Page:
Overlapping Generations

Overlapping Generations

The consumption-loan model was introduced by Paul Samuelson. The first general-equilibrium analysis was my 1971 JPE paper, in which it is shown that the failure of perfect-foresight equilibrium to be Pareto optimal is solely due to the unbounded horizon. I introduced the nomenclature “overlapping-generations model” in place of “consumption-loan model”, emphasizing the basic demographic structure of this model.

The first sunspots paper, my 1977 Malinvaud lecture, is based on the OG model. The open horizon is a source of bubbles and a source of non-optimality. The open horizon, restricted market participation, and incomplete markets are separate sources of sunspots, each of which in inherent to OG economies.

Neil Wallace argued strongly and successfully in the Kareken-Wallace 1980 Minneapolis Fed volume for the use of OG models in macroeconomics. My contribution with Dave Cass to that volume was also meant to be strongly supportive of OG as a basic model for macro. OG models are important because of their realism (people are born and do die), their tractability (individual wealths are finite even if social wealth is not), and their flexibility for the analysis of money and public debt (neither of which need be retired in OG economies). OG models are likely to be even more relevant for 21st century applied macro, since the relative sizes of the different demographic cohorts are likely to play critical roles.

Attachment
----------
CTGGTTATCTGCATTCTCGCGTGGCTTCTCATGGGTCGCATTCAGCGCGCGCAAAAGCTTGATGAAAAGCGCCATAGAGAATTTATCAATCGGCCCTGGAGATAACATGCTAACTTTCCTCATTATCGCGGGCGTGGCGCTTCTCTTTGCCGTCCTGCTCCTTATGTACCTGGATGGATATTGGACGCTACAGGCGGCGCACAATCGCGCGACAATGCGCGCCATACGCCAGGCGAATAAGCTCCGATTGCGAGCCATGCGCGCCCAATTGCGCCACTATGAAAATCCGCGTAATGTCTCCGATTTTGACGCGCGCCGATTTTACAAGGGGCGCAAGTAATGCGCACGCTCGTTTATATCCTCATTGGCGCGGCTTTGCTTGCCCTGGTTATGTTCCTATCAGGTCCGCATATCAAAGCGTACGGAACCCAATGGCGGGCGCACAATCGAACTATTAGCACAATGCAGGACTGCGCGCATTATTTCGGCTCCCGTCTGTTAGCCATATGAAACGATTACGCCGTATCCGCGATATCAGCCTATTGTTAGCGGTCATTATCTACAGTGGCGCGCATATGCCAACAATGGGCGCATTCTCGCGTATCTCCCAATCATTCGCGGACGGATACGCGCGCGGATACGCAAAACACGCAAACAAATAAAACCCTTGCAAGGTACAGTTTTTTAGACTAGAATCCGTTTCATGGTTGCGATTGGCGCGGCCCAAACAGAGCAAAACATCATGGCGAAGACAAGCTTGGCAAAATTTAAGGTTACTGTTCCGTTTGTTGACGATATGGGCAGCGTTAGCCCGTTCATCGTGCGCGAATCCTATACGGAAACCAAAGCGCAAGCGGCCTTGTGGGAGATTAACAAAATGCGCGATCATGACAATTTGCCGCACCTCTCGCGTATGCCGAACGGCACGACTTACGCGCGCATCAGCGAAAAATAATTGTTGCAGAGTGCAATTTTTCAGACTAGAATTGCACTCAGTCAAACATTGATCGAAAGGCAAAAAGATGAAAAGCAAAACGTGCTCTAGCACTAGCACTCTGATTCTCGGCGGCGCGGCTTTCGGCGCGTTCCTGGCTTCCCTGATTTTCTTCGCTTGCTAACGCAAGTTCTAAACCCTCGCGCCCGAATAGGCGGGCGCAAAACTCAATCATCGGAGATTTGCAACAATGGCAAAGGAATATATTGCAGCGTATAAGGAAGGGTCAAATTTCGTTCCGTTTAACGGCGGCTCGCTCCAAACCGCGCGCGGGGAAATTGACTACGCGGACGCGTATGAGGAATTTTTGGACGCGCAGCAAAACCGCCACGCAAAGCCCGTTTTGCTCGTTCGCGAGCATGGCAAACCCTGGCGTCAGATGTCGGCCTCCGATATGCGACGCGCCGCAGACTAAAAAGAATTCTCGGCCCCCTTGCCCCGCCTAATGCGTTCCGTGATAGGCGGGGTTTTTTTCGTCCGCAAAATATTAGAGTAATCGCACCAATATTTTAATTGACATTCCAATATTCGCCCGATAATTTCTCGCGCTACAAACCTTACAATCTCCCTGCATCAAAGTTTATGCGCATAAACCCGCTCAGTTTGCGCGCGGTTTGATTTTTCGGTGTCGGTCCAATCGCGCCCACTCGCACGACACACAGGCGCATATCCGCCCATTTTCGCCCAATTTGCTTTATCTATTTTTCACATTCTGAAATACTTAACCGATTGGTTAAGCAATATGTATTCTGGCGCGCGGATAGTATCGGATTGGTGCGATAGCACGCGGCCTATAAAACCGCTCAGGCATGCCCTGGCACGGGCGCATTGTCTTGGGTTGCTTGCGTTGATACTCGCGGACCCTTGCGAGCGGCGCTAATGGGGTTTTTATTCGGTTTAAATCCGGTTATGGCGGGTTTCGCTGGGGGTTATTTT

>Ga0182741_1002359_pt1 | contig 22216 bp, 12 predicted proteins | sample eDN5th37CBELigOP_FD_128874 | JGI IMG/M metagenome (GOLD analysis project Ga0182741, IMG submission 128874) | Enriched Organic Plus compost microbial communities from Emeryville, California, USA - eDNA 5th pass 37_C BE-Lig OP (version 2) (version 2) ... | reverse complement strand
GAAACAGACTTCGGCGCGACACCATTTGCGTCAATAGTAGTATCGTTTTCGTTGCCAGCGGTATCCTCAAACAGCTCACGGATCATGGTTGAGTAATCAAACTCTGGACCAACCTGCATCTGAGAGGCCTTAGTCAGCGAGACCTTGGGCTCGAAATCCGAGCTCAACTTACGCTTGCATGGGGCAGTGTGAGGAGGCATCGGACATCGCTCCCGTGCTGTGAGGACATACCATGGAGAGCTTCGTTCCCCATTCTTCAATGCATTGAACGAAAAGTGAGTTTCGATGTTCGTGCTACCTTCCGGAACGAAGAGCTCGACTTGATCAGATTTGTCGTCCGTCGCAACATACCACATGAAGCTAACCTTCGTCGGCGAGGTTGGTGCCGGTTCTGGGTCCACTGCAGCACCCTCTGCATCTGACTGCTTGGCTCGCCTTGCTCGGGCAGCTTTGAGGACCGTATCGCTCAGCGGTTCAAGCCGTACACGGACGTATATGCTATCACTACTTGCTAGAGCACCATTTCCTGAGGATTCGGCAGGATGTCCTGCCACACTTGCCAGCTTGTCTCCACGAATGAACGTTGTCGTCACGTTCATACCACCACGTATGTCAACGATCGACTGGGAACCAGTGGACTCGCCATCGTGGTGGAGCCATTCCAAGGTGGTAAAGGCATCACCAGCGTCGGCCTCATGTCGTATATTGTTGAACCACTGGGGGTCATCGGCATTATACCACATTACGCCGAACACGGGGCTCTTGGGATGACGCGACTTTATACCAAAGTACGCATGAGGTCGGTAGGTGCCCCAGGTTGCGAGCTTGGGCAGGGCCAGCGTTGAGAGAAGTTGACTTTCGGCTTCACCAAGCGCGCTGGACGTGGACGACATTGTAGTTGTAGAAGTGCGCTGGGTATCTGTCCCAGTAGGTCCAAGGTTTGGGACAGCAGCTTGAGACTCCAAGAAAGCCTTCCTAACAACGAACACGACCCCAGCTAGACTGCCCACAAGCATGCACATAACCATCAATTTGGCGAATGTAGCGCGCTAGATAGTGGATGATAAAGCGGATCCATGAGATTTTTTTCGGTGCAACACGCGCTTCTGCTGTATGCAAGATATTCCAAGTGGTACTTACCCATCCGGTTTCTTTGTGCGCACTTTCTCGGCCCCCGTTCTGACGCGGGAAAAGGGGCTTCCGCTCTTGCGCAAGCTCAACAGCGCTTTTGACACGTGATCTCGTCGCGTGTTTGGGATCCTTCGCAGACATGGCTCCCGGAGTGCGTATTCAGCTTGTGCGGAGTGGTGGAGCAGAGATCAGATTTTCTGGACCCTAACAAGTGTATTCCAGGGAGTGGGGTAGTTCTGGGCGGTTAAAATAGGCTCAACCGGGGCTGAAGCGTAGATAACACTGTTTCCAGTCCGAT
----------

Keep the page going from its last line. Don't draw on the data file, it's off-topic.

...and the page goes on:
The three JET papers (1980-81) with Yves Balasko provide the general analyses of existence and welfare in perfect-foresight OG economies. The economy is general, allowing for non-stationary preferences, endowments, and fiscal policies. Existence of competitive equilibrium follows from a basic limit and trucation argument that uses either Tychonoff’s Theorem or, equivalently, Cantor diagonalization. All proofs of existence of competitive equilibria in OG economies are based on this truncation and limit argument. We established that every perfect-foresight competitive equilibrium is weakly (or equivalently, short-run) Pareto optimal and every weakly Pareto optimal allocation can be supported as a competitive equilibrium. Weakly Pareto optimal allocations can only be improved upon (if at all) by allocations that differ in only a finite number of components, ruling out “chain letters blocking” in the optimality concept. Yves and I introduced “bonafide fiscal policies”, those money tax systems consistent with proper monetary equilibrium. We completely characterize bonafide fiscal policies for the OG economy with a single individual per generation. In our 1986 chapter in the Arrow Festschrift, Yves and I analyzed bonafidelity and the retirement of the public debt. All fiscal policies in which the public debt is retired in finite time are bonafide. Not all fiscal policies in which the public debt is asymptotically retired are bonafide.

Christian Ghiglino and I (2000) and (2003) analyzed the economic effects of restriction on government budget deficits. If the government can select among equilibria and the number of tax instruments is sufficiently large, then deficit restrictions are weakly irrelevant: “small” changes in the restrictions do not matter. If the government does not have these powers, deficit restrictions can very well matter.

The OG model is crucial to 21st century applied macro analysis, in which real world demographic facts are essential.